Apoorvanand: If you go back to the enactment of the CAA, there was a stunning silence from the opposition parties. But the streets erupted in Delhi, Uttar Pradesh and elsewhere. People came out and started protesting, including students at Jamia Milia Islamia and Aligarh Muslim University [in Uttar Pradesh]. But it was put down in a brutal manner. The Supreme Court refused to take cognisance of any of this. They just made an observation that [protestors against the CAA] cannot destroy public property and said that if the protestors want to be heard, they have to get off the streets.

These events led to a unique development called Shaheen Bagh [a neighbourhood in Delhi where Muslim women led a sit-in against the CAA for over a hundred days]. It was an organic protest by the women there with the support of their families. What Shaheen Bagh did was to make the Preamble of the Constitution the battle cry for the demand for equality in citizenship. The CAA created pathways to attaining Indian citizenship, but blocked it for one particular religion, which introduced a discriminatory element in the concept of citizenship, which is against the Constitution. This is what Shaheen Bagh was trying to point out, and the means they adopted was peaceful. For the first time, Muslims were claiming citizenship.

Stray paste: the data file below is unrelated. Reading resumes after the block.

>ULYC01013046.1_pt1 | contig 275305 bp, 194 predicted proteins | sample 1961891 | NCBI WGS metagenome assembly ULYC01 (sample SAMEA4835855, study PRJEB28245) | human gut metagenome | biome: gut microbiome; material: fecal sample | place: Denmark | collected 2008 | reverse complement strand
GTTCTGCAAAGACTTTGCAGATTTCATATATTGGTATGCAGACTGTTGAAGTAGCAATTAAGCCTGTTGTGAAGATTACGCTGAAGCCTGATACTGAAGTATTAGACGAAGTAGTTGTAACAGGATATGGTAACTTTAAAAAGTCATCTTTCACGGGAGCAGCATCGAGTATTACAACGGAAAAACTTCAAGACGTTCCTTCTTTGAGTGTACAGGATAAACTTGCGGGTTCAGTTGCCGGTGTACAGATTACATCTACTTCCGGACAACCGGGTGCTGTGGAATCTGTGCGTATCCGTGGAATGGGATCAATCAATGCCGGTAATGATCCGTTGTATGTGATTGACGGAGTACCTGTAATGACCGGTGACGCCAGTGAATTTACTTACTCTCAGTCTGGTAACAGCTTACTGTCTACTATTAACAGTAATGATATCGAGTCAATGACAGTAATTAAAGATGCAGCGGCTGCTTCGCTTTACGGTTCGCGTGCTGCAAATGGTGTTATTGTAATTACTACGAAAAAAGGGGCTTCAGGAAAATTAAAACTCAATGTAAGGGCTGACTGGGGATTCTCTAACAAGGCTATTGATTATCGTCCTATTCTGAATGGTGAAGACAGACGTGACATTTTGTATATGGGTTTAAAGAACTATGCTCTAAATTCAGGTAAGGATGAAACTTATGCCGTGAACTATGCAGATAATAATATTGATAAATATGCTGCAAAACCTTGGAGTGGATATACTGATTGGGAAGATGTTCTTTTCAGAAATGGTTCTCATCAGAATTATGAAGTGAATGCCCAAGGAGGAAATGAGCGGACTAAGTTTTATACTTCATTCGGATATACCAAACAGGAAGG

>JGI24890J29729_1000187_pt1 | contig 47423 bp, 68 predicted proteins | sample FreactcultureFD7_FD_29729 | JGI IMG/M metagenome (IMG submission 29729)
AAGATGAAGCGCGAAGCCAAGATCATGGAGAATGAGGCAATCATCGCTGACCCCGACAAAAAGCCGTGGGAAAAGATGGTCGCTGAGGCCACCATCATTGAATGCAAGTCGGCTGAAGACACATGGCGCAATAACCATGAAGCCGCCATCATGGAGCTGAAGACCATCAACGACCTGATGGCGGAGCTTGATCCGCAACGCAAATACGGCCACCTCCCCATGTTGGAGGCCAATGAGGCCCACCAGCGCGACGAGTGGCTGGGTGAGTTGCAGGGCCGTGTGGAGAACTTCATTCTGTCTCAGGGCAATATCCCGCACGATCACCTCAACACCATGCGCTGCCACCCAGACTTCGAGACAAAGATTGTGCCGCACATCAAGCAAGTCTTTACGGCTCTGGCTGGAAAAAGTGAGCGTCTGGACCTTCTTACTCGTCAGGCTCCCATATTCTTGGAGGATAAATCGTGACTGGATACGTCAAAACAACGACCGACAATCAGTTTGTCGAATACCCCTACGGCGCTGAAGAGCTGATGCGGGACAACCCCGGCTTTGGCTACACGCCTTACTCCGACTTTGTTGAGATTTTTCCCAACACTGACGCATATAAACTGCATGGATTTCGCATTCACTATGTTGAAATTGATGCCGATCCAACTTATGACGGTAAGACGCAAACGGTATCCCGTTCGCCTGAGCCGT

TD: What was the effect that Shaheen Bagh had?
A: It inspired a number of similar protests across India, approximately two hundred-odd sit-ins. It broke many myths. One is that Muslim women are mostly burqa-clad, backward and uneducated. But here were Muslim women leading a movement and not allowing the clergy to have a decisive say in how the movement would run. The government found it difficult to break the movement and international observers were looking on with interest.